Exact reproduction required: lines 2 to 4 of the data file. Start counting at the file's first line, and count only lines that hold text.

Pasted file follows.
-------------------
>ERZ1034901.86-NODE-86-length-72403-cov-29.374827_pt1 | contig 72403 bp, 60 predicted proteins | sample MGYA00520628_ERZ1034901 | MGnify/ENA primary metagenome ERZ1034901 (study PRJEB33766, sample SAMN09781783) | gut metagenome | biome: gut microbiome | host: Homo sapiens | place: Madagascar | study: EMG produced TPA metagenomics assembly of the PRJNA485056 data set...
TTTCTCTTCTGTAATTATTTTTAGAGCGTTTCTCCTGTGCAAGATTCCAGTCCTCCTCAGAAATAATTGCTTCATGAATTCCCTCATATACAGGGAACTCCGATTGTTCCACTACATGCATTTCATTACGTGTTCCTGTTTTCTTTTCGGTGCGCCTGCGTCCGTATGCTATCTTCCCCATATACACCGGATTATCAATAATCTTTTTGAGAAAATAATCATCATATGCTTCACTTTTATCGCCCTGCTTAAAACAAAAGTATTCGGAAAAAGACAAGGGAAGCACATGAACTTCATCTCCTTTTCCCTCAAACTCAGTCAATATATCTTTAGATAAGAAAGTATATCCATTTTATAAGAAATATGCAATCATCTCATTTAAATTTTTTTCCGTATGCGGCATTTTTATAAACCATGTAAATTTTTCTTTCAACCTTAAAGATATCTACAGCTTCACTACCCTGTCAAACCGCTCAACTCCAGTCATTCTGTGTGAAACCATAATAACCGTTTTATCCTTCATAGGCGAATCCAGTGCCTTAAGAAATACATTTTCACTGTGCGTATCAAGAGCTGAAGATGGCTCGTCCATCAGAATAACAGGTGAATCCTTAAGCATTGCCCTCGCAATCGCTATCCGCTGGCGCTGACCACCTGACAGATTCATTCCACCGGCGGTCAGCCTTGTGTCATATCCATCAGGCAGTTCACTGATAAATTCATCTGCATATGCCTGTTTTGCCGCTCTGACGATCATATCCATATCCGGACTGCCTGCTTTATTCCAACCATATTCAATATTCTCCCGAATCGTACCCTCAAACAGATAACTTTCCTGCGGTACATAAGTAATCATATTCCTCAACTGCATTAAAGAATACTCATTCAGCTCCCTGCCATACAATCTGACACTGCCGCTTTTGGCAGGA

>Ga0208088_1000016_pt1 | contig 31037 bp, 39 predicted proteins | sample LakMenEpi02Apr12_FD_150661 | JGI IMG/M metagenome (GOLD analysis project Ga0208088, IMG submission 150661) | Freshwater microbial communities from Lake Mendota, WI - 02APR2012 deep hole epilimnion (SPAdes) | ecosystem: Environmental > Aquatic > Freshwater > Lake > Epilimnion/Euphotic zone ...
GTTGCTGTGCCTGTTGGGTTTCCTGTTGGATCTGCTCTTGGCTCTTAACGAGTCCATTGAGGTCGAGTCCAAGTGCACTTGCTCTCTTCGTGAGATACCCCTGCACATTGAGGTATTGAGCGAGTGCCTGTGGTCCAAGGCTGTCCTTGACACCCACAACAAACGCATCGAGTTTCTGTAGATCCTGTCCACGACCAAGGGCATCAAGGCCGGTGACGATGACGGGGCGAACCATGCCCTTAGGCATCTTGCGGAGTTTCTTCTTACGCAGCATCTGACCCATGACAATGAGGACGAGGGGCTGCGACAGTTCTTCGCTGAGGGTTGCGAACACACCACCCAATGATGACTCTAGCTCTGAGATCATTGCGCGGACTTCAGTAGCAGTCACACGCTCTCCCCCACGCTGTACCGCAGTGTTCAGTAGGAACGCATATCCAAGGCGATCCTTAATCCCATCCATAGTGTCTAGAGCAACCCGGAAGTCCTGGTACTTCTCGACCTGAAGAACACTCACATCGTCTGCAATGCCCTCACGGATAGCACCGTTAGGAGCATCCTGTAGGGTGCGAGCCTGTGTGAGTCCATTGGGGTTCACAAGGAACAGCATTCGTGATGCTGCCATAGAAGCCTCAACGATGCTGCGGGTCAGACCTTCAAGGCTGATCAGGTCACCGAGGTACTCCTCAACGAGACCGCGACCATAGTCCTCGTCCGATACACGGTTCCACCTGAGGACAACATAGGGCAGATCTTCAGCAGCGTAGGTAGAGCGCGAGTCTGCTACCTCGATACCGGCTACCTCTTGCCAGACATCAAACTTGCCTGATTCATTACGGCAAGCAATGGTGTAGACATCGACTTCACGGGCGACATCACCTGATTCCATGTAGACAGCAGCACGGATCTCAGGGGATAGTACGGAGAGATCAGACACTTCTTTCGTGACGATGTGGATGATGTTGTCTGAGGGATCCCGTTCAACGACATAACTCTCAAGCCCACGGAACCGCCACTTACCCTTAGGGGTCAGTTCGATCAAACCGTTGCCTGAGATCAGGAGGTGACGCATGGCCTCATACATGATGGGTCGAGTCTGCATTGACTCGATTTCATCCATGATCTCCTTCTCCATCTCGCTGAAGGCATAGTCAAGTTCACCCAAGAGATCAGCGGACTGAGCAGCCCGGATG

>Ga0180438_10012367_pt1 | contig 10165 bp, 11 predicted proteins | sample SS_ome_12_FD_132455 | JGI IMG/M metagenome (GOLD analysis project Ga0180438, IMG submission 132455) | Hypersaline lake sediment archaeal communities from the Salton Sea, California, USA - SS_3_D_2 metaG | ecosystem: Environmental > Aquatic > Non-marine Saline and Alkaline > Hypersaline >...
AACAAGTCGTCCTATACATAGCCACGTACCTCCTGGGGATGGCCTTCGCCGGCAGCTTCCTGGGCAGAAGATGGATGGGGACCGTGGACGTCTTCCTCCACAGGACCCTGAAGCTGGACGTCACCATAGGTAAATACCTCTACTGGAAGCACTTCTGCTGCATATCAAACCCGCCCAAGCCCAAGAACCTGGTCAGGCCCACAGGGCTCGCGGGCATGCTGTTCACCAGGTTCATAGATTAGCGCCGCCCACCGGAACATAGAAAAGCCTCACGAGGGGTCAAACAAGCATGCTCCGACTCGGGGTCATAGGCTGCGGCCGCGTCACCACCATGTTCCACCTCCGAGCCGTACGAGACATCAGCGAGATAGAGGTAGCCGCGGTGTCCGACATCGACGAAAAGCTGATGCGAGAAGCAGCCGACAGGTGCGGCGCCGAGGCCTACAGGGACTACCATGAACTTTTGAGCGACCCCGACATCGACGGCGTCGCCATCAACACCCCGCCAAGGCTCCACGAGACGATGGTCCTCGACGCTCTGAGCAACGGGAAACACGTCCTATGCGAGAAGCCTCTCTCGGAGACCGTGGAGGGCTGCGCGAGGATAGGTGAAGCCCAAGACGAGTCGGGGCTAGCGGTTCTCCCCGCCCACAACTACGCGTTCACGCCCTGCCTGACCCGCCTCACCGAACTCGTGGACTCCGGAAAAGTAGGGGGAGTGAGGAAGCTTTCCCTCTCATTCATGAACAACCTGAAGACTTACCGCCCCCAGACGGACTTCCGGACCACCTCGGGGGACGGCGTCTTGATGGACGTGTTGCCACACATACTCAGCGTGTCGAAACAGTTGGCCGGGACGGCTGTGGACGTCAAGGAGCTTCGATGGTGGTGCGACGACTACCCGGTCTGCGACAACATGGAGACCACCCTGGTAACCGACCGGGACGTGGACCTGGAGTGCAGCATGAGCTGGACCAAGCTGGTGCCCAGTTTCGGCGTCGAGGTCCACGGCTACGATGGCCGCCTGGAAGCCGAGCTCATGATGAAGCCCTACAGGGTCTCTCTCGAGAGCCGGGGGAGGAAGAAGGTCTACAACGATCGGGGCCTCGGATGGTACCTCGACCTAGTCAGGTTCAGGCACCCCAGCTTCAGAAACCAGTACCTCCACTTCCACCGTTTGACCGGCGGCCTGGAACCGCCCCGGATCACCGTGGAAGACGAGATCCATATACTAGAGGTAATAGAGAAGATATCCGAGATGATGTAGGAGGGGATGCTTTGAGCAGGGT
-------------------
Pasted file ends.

TTTCTCTTCTGTAATTATTTTTAGAGCGTTTCTCCTGTGCAAGATTCCAGTCCTCCTCAGAAATAATTGCTTCATGAATTCCCTCATATACAGGGAACTCCGATTGTTCCACTACATGCATTTCATTACGTGTTCCTGTTTTCTTTTCGGTGCGCCTGCGTCCGTATGCTATCTTCCCCATATACACCGGATTATCAATAATCTTTTTGAGAAAATAATCATCATATGCTTCACTTTTATCGCCCTGCTTAAAACAAAAGTATTCGGAAAAAGACAAGGGAAGCACATGAACTTCATCTCCTTTTCCCTCAAACTCAGTCAATATATCTTTAGATAAGAAAGTATATCCATTTTATAAGAAATATGCAATCATCTCATTTAAATTTTTTTCCGTATGCGGCATTTTTATAAACCATGTAAATTTTTCTTTCAACCTTAAAGATATCTACAGCTTCACTACCCTGTCAAACCGCTCAACTCCAGTCATTCTGTGTGAAACCATAATAACCGTTTTATCCTTCATAGGCGAATCCAGTGCCTTAAGAAATACATTTTCACTGTGCGTATCAAGAGCTGAAGATGGCTCGTCCATCAGAATAACAGGTGAATCCTTAAGCATTGCCCTCGCAATCGCTATCCGCTGGCGCTGACCACCTGACAGATTCATTCCACCGGCGGTCAGCCTTGTGTCATATCCATCAGGCAGTTCACTGATAAATTCATCTGCATATGCCTGTTTTGCCGCTCTGACGATCATATCCATATCCGGACTGCCTGCTTTATTCCAACCATATTCAATATTCTCCCGAATCGTACCCTCAAACAGATAACTTTCCTGCGGTACATAAGTAATCATATTCCTCAACTGCATTAAAGAATACTCATTCAGCTCCCTGCCATACAATCTGACACTGCCGCTTTTGGCAGGA

>Ga0208088_1000016_pt1 | contig 31037 bp, 39 predicted proteins | sample LakMenEpi02Apr12_FD_150661 | JGI IMG/M metagenome (GOLD analysis project Ga0208088, IMG submission 150661) | Freshwater microbial communities from Lake Mendota, WI - 02APR2012 deep hole epilimnion (SPAdes) | ecosystem: Environmental > Aquatic > Freshwater > Lake > Epilimnion/Euphotic zone ...
GTTGCTGTGCCTGTTGGGTTTCCTGTTGGATCTGCTCTTGGCTCTTAACGAGTCCATTGAGGTCGAGTCCAAGTGCACTTGCTCTCTTCGTGAGATACCCCTGCACATTGAGGTATTGAGCGAGTGCCTGTGGTCCAAGGCTGTCCTTGACACCCACAACAAACGCATCGAGTTTCTGTAGATCCTGTCCACGACCAAGGGCATCAAGGCCGGTGACGATGACGGGGCGAACCATGCCCTTAGGCATCTTGCGGAGTTTCTTCTTACGCAGCATCTGACCCATGACAATGAGGACGAGGGGCTGCGACAGTTCTTCGCTGAGGGTTGCGAACACACCACCCAATGATGACTCTAGCTCTGAGATCATTGCGCGGACTTCAGTAGCAGTCACACGCTCTCCCCCACGCTGTACCGCAGTGTTCAGTAGGAACGCATATCCAAGGCGATCCTTAATCCCATCCATAGTGTCTAGAGCAACCCGGAAGTCCTGGTACTTCTCGACCTGAAGAACACTCACATCGTCTGCAATGCCCTCACGGATAGCACCGTTAGGAGCATCCTGTAGGGTGCGAGCCTGTGTGAGTCCATTGGGGTTCACAAGGAACAGCATTCGTGATGCTGCCATAGAAGCCTCAACGATGCTGCGGGTCAGACCTTCAAGGCTGATCAGGTCACCGAGGTACTCCTCAACGAGACCGCGACCATAGTCCTCGTCCGATACACGGTTCCACCTGAGGACAACATAGGGCAGATCTTCAGCAGCGTAGGTAGAGCGCGAGTCTGCTACCTCGATACCGGCTACCTCTTGCCAGACATCAAACTTGCCTGATTCATTACGGCAAGCAATGGTGTAGACATCGACTTCACGGGCGACATCACCTGATTCCATGTAGACAGCAGCACGGATCTCAGGGGATAGTACGGAGAGATCAGACACTTCTTTCGTGACGATGTGGATGATGTTGTCTGAGGGATCCCGTTCAACGACATAACTCTCAAGCCCACGGAACCGCCACTTACCCTTAGGGGTCAGTTCGATCAAACCGTTGCCTGAGATCAGGAGGTGACGCATGGCCTCATACATGATGGGTCGAGTCTGCATTGACTCGATTTCATCCATGATCTCCTTCTCCATCTCGCTGAAGGCATAGTCAAGTTCACCCAAGAGATCAGCGGACTGAGCAGCCCGGATG